Bing's stormy relations with Callas are the stuff of legend, and there is no question that she was a very difficult person ("a black orchid," one person dubbed her). But she was the most important singer of her time. And she was, in fact, born in New York. So it would seem that the general manager would have felt obligated to present her there regularly, regardless of the problems. She made her Met debut in the 1956-57 season, and within two years she and Bing were at each other's throats over his insistence that she do Lady Macbeth and Violetta in "Traviata" within eight days of each other.

She was matchless in both roles, but she complained, "My voice is not an elevator going up and down." He became so enraged that he dismissed her and added, for no particular reason, "Let us all be grateful that we have had the experience of her artistry for two seasons; for reasons, however, which the musical press and public can well understand, the Metropolitan is nevertheless grateful that the association is ended."

And, regrettably, so it was, except two "Toscas" a few years later, when her voice was in decline.

But on the whole the company's artistic leadership has been quite distinguished.

That was not the chief priority of its founders, who were the "robber barons"--the post-Civil War New York nouveau riche. Their purpose was clear and simple: conspicuous consumption. The Old Order, in the opera company farther downtown at the Academy of Music, would not surrender the best boxes, and the Vanderbilts, Morgans and Astors needed a place to display their new-found wealth. So they built the Metropolitan at Broadway and 39th. For social safety's sake, there were an incredible 122 boxes for the bejeweled rich. Initial standards might have been higher. Even though a French opera, Gounod's "Faust," opened the house, everything was sung in Italian during the early years. But soon the policy was to outbid the European companies for the leading artists and to get everything that money could buy. (Curiously, the Met now pays considerably lower fees than some other companies, but it is so powerful an institution that performers do not snub it.)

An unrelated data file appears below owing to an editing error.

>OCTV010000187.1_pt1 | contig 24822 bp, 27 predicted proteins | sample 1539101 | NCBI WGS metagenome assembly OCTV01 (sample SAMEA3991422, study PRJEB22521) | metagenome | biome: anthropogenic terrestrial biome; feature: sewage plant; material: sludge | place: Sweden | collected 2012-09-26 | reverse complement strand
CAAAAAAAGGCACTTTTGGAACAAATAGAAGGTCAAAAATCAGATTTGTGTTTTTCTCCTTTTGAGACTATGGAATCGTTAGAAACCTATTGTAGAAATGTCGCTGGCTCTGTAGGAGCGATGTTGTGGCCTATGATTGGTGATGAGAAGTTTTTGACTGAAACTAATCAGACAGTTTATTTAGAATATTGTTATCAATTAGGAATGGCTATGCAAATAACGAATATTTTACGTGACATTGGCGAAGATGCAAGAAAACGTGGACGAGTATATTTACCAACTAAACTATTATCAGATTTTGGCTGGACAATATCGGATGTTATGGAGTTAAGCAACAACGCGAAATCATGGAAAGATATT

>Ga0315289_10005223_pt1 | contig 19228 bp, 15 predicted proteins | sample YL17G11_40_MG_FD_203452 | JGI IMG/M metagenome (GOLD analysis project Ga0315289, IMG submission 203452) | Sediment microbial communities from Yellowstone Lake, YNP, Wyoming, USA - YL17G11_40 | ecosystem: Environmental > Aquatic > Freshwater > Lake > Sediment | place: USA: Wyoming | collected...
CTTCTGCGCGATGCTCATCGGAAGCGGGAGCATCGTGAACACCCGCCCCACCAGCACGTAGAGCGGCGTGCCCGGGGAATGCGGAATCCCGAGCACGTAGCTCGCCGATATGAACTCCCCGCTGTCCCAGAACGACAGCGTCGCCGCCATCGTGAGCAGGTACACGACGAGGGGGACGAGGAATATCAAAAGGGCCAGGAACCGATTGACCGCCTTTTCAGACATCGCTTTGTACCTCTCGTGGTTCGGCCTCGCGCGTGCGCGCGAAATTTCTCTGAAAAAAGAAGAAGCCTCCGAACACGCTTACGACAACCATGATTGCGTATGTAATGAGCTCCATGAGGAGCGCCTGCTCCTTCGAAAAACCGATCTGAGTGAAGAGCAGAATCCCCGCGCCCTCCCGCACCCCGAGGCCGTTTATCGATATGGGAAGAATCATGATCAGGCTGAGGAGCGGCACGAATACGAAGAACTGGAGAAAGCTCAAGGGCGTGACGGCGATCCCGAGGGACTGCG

By the time general manager Giulio Gatti-Casazza arrived in 1908 to begin a regime that would continue until 1935, the Met's standards ranked with any in the world, and, with some fluctuations, they would remain at that level. Canadian tenor Edward Johnson succeeded him, staying until 1950. Then came Bing. His 22 years were turbulent but his accomplishments were enormous. He finally gave Mozart his proper place in the repertory, and introduced much Verdi that was then little performed. Bing's grandest accomplishment was the development and construction of the new Metropolitan Opera at Lincoln Center. It opened in 1966 and is probably the most elaborately equipped theater in the world. It is the one building at Lincoln Center so successful acoustically that it has needed no renovations.

One indication of its place in American life came during the fiscal crisis it faced a few years ago. The late Nancy Hanks, then the chairman of the National Endowment for the Arts, was asked what the federal government would do if it appeared the Met was going under. First, she replied, "Well, it is not our policy to salvage failing institutions." Then she paused, and finally added, "But, you know, if we ever make an exception to that rule, it would be for the Met."